It was the electronics giant Philips, which began as a small light-bulb manufacturer in Eindhoven in 1895, that brought the university into existence.
"They were making light bulbs, but they needed to improve production technology," says Maarten Steinbuch, a former research scientist at Philips Labs who is now head of control systems technology in the university's mechanical engineering department.
"In the 1950s, electrical motors also began to replace mechanical camshafts. Philips needed new people and the university basically started because Philips wanted it."
Graduates of TUE and other top Dutch universities filled the famous Philips laboratories, which spawned the first audio and video cassettes, CD and laserdisc players.
With such important links to the electronics behemoth, which boasted sales of EUR25.4 billion (£21.8 billion) in 2010, it is unsurprising that TUE was one of just seven universities in the top 200 of the 2011-12 rankings to enjoy full marks for industry income.
But it is the Philips spin-offs in the so-called "Brainport" region around Eindhoven that are now more important to the university's industrial links.
"Philips is smaller now, but lots of things have come from the Philips nest," says Steinbuch, who identifies semiconductor giants ASML and NXP and truck firm Daf as key local employers. "It's similar to the Cambridge region where you have a lot of high-tech start-up companies with strong links to the university."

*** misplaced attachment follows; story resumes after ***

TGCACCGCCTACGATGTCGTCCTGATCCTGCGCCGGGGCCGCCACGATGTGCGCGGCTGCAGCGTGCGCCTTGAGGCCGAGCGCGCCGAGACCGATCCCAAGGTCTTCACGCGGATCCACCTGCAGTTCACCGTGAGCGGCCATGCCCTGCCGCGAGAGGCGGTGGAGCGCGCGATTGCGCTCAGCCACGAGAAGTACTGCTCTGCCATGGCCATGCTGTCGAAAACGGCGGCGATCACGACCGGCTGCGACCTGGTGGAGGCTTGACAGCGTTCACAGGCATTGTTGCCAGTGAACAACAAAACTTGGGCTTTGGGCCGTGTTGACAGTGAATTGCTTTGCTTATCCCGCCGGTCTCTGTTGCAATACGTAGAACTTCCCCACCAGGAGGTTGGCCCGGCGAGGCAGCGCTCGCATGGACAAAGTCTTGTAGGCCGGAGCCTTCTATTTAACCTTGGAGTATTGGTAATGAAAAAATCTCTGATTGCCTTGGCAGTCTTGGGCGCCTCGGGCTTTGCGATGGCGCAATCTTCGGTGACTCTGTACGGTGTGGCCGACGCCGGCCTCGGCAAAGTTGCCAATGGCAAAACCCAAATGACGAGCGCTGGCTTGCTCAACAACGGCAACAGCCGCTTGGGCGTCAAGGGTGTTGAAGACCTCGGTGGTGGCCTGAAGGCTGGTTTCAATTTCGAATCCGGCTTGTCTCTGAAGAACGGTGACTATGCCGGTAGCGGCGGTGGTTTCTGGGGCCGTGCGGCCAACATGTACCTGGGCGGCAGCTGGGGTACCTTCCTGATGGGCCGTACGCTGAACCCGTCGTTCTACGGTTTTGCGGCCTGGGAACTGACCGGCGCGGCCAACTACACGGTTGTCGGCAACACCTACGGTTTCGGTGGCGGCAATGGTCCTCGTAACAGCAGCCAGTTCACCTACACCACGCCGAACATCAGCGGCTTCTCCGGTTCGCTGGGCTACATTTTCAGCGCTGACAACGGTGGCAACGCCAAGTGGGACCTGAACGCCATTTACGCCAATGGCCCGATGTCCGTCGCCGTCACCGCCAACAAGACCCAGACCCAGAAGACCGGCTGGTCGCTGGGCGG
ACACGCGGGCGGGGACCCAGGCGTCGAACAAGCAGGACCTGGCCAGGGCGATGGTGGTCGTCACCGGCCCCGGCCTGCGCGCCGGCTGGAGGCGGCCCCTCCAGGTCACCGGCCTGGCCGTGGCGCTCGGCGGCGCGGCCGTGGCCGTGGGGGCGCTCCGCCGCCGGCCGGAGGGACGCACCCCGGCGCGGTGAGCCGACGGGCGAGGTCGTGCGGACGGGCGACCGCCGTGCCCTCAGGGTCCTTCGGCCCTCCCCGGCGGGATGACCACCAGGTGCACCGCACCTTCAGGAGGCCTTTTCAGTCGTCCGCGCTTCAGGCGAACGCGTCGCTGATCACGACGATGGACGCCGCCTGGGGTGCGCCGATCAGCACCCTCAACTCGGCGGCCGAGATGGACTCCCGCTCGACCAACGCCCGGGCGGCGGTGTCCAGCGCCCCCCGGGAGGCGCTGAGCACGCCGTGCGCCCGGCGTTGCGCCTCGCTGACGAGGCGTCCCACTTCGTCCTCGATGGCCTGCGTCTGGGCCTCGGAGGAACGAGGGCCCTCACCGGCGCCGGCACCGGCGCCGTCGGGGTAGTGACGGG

The university employs 250 adjunct professors from industry to work one day a week alongside its own 230 full-time professors, and more than 70 firms have a presence on site.
On campus, students cut their teeth on real technological innovations. One project is to develop a remote-controlled robot capable of inserting a needle into the eyeball to perform retinal surgery.
With all master's and PhD programmes in English, TUE is now attracting hundreds of foreign students and its 8,000 student body is set to increase to 11,000 by 2020.
"There is such a demand for engineers that we just can't deliver enough," admits Hans van Duijn, the university's rector magnificus.
Delft University of Technology, the country's oldest and largest technical university, also boasts the top score in the industry income category of the THE World University Rankings.
Here, projects are under way to develop speed control technology for Nissan, refine drilling techniques for Shell and improve boat design for Damen Shipyards.